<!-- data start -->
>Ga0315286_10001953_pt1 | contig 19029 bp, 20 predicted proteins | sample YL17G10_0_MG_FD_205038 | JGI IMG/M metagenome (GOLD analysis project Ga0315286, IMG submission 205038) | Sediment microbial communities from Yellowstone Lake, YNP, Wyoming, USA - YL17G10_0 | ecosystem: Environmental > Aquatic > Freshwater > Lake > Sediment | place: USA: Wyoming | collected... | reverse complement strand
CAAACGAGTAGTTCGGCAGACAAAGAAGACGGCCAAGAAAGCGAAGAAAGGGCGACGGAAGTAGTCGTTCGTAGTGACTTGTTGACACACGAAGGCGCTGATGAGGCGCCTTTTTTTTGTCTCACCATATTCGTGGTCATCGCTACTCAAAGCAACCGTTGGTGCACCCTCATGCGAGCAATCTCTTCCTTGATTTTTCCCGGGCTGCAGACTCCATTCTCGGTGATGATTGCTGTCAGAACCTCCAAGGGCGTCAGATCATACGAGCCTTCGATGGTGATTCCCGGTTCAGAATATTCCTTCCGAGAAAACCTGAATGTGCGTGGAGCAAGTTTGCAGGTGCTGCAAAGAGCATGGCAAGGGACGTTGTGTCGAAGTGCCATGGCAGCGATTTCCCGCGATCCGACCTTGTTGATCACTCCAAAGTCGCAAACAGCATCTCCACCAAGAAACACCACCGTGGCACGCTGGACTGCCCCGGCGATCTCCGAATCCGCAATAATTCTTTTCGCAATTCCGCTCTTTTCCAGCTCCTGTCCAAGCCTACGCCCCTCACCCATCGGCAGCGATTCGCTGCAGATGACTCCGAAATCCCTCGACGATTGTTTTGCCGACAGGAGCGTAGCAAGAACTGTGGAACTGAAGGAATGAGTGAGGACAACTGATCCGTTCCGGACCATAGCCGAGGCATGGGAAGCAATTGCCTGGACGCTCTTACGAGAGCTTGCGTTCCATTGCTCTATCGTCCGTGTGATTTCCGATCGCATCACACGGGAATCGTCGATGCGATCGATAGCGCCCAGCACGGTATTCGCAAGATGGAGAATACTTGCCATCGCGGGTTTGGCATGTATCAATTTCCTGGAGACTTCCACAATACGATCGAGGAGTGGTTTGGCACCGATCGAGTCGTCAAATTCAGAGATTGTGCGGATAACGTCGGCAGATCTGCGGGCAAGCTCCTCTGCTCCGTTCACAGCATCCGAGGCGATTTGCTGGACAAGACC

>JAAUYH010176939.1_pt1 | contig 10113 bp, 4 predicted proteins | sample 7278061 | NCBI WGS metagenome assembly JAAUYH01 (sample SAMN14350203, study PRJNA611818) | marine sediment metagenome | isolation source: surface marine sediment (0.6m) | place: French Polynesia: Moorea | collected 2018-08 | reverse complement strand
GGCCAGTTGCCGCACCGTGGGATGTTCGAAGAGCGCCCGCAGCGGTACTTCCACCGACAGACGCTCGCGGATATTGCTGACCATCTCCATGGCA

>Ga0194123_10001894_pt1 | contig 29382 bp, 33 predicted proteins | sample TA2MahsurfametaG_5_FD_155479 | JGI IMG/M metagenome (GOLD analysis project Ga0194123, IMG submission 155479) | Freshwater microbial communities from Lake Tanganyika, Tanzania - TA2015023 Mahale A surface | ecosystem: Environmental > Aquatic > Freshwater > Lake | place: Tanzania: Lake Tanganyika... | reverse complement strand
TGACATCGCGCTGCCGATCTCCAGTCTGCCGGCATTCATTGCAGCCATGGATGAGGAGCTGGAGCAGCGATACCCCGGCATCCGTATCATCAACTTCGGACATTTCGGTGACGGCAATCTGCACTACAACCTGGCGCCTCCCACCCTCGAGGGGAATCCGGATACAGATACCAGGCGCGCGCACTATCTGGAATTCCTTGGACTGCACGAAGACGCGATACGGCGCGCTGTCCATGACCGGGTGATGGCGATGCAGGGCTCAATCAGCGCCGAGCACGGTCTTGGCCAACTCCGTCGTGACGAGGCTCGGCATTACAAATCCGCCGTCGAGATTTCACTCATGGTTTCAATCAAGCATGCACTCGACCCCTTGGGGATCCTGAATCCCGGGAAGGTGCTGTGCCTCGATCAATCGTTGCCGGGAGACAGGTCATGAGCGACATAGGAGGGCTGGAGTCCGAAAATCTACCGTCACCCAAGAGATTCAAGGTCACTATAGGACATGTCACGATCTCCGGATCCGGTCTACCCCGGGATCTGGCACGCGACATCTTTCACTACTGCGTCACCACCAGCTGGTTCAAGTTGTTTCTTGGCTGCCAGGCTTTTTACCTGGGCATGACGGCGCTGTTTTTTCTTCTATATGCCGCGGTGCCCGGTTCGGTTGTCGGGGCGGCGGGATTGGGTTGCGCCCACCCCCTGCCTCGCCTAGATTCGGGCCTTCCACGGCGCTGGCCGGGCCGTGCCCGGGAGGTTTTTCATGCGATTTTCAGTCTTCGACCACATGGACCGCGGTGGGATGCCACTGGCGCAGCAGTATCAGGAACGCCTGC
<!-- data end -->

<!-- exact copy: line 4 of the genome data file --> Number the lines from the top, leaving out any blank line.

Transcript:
GGCCAGTTGCCGCACCGTGGGATGTTCGAAGAGCGCCCGCAGCGGTACTTCCACCGACAGACGCTCGCGGATATTGCTGACCATCTCCATGGCA